*Impulse vs momentum is the main topic that often is misunderstood often while talking about systems in motion. Momentum is the quantity of mass in motion and impulse is the quantity of force triggering motion.*

**When the body is triggered to work under motion it is to be noted that so many different factors come into an act that is responsible for the movement. When the body is at rest the momentum is the mass that is there but when it is in motion the momentum changes.**

The change in momentum is often regarded as an impulse. When a particular system is under motion the force is the main reason for its movement and this force will be changing according to the time that will change for each time interval.

Momentum is somewhere related to the **Newton’s Second Law** which is the motion will change according to the kind of force applied and the mass of the system along with velocity. It is evident from the fact when a body has mass it will have velocity when in motion.

When in motion it will gain some momentum to move further into the motion. Likewise when there is a change in momentum then the concept of impulse will peak through. **Quantities like impulse and momentum are vectors both having magnitude and direction.**

When we generally discuss the impulse vs momentum we usually come into the confusion of which is the factor that will contribute mainly to the motion of a body. We know that impulse and momentum will both provide a better phase for the motion of a body.

**Can Momentum and Impulse be the same?**

No, scientifically **impulse** and momentum cannot be the same. In fact, the change in momentum is basically named impulse. Impulse is simply the increase or decrease of momentum in a body that is under constant motion.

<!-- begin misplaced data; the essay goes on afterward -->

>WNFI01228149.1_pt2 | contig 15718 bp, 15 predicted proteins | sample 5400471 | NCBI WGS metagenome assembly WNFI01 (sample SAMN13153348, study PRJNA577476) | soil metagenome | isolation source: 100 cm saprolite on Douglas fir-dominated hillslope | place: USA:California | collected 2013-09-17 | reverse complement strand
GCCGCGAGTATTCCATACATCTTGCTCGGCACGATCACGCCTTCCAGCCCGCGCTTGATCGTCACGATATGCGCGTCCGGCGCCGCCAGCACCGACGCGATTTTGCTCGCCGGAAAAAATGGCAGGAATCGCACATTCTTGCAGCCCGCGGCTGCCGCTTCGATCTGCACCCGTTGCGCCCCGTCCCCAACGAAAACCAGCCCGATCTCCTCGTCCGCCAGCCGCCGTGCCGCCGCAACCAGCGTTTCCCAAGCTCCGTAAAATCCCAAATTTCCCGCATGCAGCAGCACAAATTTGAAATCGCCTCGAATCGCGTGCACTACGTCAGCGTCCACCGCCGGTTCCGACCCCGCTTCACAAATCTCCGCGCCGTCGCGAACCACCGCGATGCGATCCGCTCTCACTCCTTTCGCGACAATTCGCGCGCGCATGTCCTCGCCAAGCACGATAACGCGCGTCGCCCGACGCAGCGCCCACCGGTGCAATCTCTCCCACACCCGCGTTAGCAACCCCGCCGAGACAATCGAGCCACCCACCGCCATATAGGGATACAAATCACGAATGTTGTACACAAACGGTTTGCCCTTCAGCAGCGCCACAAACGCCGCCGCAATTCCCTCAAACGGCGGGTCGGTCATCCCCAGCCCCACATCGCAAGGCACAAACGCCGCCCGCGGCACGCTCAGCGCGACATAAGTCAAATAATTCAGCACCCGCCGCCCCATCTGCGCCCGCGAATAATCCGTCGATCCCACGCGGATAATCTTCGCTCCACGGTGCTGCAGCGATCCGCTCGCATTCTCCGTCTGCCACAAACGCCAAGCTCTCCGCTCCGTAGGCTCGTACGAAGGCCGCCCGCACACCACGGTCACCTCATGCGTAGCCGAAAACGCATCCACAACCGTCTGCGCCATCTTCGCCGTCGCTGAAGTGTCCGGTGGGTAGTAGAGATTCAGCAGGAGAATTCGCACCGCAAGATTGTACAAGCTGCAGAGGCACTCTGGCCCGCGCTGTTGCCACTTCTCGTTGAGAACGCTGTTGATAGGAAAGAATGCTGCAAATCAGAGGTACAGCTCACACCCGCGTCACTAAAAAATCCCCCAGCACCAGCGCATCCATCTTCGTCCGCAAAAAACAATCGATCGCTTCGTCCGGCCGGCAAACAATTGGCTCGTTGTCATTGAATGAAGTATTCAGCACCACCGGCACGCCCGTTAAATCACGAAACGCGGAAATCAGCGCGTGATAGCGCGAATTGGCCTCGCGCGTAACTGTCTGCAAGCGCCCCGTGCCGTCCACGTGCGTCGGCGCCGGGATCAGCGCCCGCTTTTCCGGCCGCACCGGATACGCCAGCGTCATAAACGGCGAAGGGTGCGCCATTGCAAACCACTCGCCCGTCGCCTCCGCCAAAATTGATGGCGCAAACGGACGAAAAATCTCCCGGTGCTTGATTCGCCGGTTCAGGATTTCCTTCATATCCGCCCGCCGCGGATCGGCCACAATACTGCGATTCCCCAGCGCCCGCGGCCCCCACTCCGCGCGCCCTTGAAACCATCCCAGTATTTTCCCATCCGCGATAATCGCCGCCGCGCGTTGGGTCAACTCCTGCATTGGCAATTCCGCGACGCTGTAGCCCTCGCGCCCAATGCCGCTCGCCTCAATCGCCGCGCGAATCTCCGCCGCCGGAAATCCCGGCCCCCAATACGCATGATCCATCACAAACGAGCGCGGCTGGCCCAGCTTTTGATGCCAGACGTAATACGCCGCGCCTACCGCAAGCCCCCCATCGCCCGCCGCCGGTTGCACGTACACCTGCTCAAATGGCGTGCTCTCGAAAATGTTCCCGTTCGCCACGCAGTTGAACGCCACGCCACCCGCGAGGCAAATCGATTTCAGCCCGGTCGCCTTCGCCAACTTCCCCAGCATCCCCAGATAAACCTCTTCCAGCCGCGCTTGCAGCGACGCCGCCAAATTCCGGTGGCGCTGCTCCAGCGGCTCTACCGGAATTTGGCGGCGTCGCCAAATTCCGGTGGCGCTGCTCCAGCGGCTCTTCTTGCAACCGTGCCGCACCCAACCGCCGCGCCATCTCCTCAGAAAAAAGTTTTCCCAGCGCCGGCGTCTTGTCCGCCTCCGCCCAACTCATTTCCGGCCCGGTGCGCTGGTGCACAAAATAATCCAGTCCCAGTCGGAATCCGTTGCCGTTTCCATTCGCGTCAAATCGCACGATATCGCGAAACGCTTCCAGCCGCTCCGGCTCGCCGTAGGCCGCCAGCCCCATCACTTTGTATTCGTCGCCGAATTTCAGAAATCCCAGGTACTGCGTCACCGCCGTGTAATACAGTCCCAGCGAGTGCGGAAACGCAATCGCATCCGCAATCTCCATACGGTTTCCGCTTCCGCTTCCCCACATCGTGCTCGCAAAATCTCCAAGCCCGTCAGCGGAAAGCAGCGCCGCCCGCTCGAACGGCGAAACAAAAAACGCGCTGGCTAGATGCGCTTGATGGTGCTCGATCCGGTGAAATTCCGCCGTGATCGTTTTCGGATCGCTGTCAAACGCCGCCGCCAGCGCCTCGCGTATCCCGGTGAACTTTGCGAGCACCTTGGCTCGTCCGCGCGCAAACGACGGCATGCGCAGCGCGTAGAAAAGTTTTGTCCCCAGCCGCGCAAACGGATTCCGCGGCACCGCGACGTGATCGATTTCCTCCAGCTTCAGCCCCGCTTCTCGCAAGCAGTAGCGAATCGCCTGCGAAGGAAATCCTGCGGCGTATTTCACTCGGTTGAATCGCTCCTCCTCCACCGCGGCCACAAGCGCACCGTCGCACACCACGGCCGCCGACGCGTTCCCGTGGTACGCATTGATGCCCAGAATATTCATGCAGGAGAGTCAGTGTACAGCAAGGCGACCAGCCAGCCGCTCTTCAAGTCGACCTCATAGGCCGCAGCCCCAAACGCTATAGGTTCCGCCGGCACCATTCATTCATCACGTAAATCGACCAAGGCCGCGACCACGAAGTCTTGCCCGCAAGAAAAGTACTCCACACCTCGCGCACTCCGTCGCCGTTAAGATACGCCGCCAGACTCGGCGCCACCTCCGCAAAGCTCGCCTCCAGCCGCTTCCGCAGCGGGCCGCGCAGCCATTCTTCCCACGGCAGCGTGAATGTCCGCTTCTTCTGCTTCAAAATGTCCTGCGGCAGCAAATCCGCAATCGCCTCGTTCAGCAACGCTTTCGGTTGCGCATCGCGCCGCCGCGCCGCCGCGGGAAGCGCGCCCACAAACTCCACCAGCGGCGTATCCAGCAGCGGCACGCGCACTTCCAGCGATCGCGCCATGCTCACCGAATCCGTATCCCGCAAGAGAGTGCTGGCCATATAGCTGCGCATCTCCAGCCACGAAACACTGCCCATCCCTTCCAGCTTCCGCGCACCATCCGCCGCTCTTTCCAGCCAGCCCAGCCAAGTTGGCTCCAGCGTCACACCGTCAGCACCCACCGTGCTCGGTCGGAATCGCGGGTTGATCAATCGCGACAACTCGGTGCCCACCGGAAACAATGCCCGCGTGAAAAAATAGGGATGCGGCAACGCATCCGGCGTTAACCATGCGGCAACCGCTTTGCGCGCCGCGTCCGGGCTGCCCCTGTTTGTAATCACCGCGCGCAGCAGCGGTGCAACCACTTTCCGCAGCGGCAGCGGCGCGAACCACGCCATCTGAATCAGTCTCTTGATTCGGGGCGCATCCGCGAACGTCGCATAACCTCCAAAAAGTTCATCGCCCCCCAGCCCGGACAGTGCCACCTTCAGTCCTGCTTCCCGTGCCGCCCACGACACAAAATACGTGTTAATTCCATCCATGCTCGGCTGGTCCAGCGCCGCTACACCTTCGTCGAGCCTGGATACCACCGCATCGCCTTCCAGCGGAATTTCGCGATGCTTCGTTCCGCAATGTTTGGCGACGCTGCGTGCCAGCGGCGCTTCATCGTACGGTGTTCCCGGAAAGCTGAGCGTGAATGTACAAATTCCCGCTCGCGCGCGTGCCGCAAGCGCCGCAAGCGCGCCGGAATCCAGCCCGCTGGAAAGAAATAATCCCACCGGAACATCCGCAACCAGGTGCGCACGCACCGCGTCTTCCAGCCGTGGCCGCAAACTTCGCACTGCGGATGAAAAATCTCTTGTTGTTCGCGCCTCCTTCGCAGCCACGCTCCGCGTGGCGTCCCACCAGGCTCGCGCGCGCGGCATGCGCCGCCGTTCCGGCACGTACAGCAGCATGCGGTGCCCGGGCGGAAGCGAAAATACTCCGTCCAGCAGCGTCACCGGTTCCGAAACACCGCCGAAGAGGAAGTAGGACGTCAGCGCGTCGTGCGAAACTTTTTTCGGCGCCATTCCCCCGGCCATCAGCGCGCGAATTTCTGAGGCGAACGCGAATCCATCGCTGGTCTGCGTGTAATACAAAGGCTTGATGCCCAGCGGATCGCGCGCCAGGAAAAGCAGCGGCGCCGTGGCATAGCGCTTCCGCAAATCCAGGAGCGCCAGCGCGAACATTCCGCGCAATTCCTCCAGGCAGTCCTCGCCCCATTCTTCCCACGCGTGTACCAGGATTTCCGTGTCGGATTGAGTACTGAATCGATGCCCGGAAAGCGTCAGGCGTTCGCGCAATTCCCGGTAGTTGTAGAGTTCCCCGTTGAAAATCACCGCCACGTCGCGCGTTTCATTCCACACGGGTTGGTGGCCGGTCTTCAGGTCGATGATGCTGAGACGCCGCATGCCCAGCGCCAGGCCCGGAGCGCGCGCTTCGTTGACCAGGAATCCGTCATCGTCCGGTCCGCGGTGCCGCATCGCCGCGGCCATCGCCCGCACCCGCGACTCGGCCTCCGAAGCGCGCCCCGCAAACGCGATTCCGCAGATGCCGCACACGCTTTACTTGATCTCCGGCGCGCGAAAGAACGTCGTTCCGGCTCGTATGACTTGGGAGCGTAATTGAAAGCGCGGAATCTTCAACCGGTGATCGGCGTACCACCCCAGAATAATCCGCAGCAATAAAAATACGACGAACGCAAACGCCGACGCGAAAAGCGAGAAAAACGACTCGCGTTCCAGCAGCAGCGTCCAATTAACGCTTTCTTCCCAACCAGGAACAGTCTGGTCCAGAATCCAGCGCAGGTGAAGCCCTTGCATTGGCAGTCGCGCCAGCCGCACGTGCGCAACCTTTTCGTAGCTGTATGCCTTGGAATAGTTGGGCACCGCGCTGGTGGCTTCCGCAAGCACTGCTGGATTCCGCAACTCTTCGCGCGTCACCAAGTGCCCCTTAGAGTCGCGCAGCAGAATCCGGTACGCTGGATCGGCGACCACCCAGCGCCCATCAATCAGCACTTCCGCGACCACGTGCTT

**In an inertial frame reference, the frame of reference is basically the non-accelerated one. When the frame of reference does not undergo any motion nor be accelerated to any different speed then it is known as an inertial frame of reference.**

When in an inertial frame of reference the impulse is zero because there is no momentum present and the force. Velocity, acceleration all these quantities will be at rest or zero. When the net force is zero in a non-inertial frame of reference then the impulse is said to be zero.

Hence it is a known fact from the studies that the impulse and momentum cannot be the same because the **impulse is the measure of momentum** which deals with the mass, velocity, and applied force of the system whether under motion or not.

**Formula for Momentum and Impulse**

Momentum is basically the product of mass and the velocity with which the body moves in motion. So when the speed changes the momentum needs to be increased in order to move further in motion. This change in momentum is known as an impulse.

**Rather the impulse can be also told as the force applied on a body multiplied by the elapsed time over a particular period. For instance, when a bowler bowls the ball it will strike the bat at a particular speed.**

The force with which the ball hits the bat at that time is determined in terms of an impulse. Impulse is simply the force that is multiplied by time which changes from second to second. This has a different formula for momentum and impulse.

Even in terms of formula momentum and impulse cannot be the same. The formula for momentum is the product of mass and velocity, **p = m x v**, whereas, the impulse is given by the change in momentum which is the product of applied force and elapsed time interval, **ΔP=FΔV**.

**What are the similarities between Momentum and Impulse**?

The main similarity between momentum and impulse is that they both are connected to **Newton’s Second Law**. When momentum is the product of the mass of the body and its velocity with which it moves further and impulse is the change in momentum.

**Momentum basically deals with the mass and the velocity of a body, for instance when a car is at rest it will have certain momentum but when it accelerates it need more momentum to move from its equilibrium position so the change in that momentum is measured by impulse.**

When we usually consider **Newton’s Second Law** it deals more with the change in momentum at a particular rate of time. So when an object under motion will have momentum and that will change according to the circumstances.